Judgment Liens Completely Expire in 7-10 years

In case you are not aware of this Florida Statute concerning Judgments in Florida, we want to make sure you know that they expire completely after a certain amount of years (depends on the original filing date)…

Note: As far as liens being able to take any tax deed surplus, even if they are still valid liens (not past the the 7-10 year time frame), they still have a deadline of 120 days to claim any surplus from the tax deed auction.

If the lien is first recorded between July 1, 1987, and June 30, 1994, then the judgment is a lien for a period of 7 years.

If the lien is first recorded on or after July 1, 1994, then the judgment is a lien for a period of 10 years.

Read the Statute (Florida Statute 55.10)

Here is a real example for you to see:

Auction Date: 06/21/2017
Surplus: Approx $23,000

There were 3 Judgments showing on this property owed by the previous owner that were large. Do NOT dismiss the record until you look at when the original Judgments were filed because they may have reached their expiration and therefore would not be entitled to any surplus. Looking at these judgments, you might have bypassed this record.

Cavalry Investments: $5809.98 + 9% Interest per year. Originally filed 10/15/2002. Status: EXPIRED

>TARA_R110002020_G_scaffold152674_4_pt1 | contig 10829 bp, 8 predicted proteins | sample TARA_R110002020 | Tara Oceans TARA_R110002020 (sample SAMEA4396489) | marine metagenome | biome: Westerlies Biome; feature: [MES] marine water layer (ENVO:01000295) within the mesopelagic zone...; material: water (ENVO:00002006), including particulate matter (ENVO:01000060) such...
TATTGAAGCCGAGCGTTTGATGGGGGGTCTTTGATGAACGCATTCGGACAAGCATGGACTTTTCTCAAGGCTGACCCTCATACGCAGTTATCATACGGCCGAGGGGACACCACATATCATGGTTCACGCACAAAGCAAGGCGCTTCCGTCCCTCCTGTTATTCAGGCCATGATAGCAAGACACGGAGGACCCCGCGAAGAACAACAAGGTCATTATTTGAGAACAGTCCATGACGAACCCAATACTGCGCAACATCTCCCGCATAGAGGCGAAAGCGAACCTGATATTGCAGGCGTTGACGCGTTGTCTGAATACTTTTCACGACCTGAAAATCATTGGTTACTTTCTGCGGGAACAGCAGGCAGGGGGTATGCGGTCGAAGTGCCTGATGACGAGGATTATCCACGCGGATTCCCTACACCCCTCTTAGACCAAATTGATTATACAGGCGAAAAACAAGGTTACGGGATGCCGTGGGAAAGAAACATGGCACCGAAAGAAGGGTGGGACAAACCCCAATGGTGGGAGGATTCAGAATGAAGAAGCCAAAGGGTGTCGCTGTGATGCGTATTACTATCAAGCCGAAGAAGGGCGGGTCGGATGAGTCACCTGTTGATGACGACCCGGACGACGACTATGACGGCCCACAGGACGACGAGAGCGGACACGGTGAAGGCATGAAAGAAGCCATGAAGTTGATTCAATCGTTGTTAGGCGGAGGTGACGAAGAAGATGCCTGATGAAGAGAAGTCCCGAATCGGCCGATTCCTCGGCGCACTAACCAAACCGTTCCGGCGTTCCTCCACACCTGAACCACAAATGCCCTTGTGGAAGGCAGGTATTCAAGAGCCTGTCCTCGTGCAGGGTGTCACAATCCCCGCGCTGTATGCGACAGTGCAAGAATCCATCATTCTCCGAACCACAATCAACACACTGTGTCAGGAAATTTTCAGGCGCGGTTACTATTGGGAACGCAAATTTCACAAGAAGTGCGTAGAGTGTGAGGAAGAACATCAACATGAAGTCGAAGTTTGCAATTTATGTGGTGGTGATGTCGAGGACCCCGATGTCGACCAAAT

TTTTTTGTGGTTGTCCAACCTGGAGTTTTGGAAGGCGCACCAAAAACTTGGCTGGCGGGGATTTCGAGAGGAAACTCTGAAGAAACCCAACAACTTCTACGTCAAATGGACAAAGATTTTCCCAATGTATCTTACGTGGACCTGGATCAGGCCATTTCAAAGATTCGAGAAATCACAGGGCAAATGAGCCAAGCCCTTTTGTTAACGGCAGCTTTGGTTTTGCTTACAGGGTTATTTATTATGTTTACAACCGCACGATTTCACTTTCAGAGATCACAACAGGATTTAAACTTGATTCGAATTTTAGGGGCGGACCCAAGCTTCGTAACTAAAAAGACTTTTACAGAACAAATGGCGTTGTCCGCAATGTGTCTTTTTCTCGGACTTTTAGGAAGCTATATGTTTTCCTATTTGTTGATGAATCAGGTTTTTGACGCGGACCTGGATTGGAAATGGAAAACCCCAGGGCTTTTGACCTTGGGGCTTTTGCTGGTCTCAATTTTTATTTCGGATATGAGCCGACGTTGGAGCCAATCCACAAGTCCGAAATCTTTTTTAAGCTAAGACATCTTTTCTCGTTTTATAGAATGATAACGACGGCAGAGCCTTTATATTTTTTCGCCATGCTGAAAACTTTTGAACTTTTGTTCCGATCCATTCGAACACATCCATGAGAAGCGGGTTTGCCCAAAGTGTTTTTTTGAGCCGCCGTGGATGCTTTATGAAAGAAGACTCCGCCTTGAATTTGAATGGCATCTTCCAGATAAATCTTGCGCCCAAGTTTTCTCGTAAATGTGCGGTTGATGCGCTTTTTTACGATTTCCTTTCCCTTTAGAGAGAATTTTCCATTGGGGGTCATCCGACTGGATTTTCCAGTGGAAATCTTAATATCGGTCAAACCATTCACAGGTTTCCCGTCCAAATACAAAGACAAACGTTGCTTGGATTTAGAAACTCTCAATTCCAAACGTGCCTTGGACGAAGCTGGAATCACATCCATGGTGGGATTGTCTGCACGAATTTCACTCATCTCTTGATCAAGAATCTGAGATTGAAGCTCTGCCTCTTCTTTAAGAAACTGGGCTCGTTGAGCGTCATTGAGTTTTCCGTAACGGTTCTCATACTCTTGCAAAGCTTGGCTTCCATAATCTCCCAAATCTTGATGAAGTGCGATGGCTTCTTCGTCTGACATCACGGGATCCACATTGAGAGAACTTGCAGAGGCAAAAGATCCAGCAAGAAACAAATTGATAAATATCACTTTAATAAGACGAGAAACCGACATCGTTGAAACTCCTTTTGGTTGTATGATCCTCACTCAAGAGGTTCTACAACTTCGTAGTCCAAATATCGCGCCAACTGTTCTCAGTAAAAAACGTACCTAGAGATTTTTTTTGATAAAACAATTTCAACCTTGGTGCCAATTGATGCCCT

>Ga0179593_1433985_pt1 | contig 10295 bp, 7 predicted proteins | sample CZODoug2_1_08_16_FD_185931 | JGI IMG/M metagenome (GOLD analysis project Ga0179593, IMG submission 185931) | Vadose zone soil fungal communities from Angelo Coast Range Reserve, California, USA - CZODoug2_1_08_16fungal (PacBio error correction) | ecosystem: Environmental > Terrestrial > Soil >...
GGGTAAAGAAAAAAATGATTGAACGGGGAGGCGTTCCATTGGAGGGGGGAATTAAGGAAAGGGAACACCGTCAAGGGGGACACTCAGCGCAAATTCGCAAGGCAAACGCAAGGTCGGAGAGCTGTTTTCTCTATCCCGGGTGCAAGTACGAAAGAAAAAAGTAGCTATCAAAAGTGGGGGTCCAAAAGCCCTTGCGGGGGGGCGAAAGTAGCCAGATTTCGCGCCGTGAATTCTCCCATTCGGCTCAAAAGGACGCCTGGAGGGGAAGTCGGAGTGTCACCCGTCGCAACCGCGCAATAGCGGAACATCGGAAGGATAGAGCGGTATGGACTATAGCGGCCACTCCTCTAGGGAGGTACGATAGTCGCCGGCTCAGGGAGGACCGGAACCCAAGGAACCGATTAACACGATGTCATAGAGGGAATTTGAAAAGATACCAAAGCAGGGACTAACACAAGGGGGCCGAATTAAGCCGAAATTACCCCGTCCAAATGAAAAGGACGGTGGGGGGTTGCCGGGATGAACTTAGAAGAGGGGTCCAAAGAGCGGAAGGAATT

Bank of America: $6363.06 + 10% Interest per year. Originally filed 6/23/2000. Status: EXPIRED
New Horizons: $5861.21 + 9% Interest per year. Originally filed 2/26/2002. Stauts: EXPIRED

However, one savvy Recovery Specialist took the time to look up the liens and saw they were expired. They contacted the previous property owners and made a successful (Paid) claim to the county. Congrats!

Here is a screenshot of The Property Information report showing the liens


Here is a screenshot of the document on the county’s website showing the claim was paid out to the owners. There was almost $19,000 left in surplus after the governmental liens were paid so that was split between the 2 owners (Who in this case were ex spouses)

You can also see that one of the Judgment holders (New Horizons) put in a claim but it was denied because it had expired.

PLEASE NOTE – This concerns Judgments only, NOT governmental liens or mortgages. Those do also lose their right to claim the surplus after 120 days but they do not expire as to being able to collect from the previous owner in other ways (just NOT from the tax deed surplus)